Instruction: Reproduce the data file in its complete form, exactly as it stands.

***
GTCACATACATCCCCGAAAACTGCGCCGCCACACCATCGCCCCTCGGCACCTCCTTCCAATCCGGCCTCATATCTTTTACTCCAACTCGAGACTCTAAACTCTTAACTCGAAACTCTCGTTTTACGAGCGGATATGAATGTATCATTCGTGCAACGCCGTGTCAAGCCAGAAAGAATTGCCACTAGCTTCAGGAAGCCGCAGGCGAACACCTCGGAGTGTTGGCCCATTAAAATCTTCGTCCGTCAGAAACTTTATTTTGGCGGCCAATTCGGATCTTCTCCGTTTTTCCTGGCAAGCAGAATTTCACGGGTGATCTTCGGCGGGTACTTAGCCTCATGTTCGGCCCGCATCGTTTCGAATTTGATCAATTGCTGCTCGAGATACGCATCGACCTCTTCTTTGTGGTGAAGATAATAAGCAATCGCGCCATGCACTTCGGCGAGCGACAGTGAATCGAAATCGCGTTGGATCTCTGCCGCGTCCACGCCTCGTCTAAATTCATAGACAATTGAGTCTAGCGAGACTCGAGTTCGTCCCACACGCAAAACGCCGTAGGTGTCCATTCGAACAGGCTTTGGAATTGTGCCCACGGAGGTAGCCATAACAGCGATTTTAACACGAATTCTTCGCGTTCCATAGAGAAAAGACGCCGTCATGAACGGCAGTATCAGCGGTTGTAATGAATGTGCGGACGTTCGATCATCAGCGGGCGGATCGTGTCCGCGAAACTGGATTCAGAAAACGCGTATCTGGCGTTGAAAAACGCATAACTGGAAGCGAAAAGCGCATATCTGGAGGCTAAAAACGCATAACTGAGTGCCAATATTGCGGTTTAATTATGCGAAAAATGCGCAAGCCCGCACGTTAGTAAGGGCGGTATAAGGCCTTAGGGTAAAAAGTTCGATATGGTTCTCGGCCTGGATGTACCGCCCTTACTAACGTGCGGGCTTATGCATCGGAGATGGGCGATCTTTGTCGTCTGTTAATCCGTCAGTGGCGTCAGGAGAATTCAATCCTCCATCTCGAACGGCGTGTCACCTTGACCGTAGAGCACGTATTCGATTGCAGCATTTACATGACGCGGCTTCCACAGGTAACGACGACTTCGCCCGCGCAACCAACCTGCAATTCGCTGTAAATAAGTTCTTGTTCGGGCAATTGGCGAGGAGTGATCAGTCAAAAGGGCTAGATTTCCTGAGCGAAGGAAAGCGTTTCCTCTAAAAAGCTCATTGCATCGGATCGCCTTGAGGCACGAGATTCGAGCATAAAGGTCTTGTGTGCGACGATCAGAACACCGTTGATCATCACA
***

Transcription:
GTCACATACATCCCCGAAAACTGCGCCGCCACACCATCGCCCCTCGGCACCTCCTTCCAATCCGGCCTCATATCTTTTACTCCAACTCGAGACTCTAAACTCTTAACTCGAAACTCTCGTTTTACGAGCGGATATGAATGTATCATTCGTGCAACGCCGTGTCAAGCCAGAAAGAATTGCCACTAGCTTCAGGAAGCCGCAGGCGAACACCTCGGAGTGTTGGCCCATTAAAATCTTCGTCCGTCAGAAACTTTATTTTGGCGGCCAATTCGGATCTTCTCCGTTTTTCCTGGCAAGCAGAATTTCACGGGTGATCTTCGGCGGGTACTTAGCCTCATGTTCGGCCCGCATCGTTTCGAATTTGATCAATTGCTGCTCGAGATACGCATCGACCTCTTCTTTGTGGTGAAGATAATAAGCAATCGCGCCATGCACTTCGGCGAGCGACAGTGAATCGAAATCGCGTTGGATCTCTGCCGCGTCCACGCCTCGTCTAAATTCATAGACAATTGAGTCTAGCGAGACTCGAGTTCGTCCCACACGCAAAACGCCGTAGGTGTCCATTCGAACAGGCTTTGGAATTGTGCCCACGGAGGTAGCCATAACAGCGATTTTAACACGAATTCTTCGCGTTCCATAGAGAAAAGACGCCGTCATGAACGGCAGTATCAGCGGTTGTAATGAATGTGCGGACGTTCGATCATCAGCGGGCGGATCGTGTCCGCGAAACTGGATTCAGAAAACGCGTATCTGGCGTTGAAAAACGCATAACTGGAAGCGAAAAGCGCATATCTGGAGGCTAAAAACGCATAACTGAGTGCCAATATTGCGGTTTAATTATGCGAAAAATGCGCAAGCCCGCACGTTAGTAAGGGCGGTATAAGGCCTTAGGGTAAAAAGTTCGATATGGTTCTCGGCCTGGATGTACCGCCCTTACTAACGTGCGGGCTTATGCATCGGAGATGGGCGATCTTTGTCGTCTGTTAATCCGTCAGTGGCGTCAGGAGAATTCAATCCTCCATCTCGAACGGCGTGTCACCTTGACCGTAGAGCACGTATTCGATTGCAGCATTTACATGACGCGGCTTCCACAGGTAACGACGACTTCGCCCGCGCAACCAACCTGCAATTCGCTGTAAATAAGTTCTTGTTCGGGCAATTGGCGAGGAGTGATCAGTCAAAAGGGCTAGATTTCCTGAGCGAAGGAAAGCGTTTCCTCTAAAAAGCTCATTGCATCGGATCGCCTTGAGGCACGAGATTCGAGCATAAAGGTCTTGTGTGCGACGATCAGAACACCGTTGATCATCACA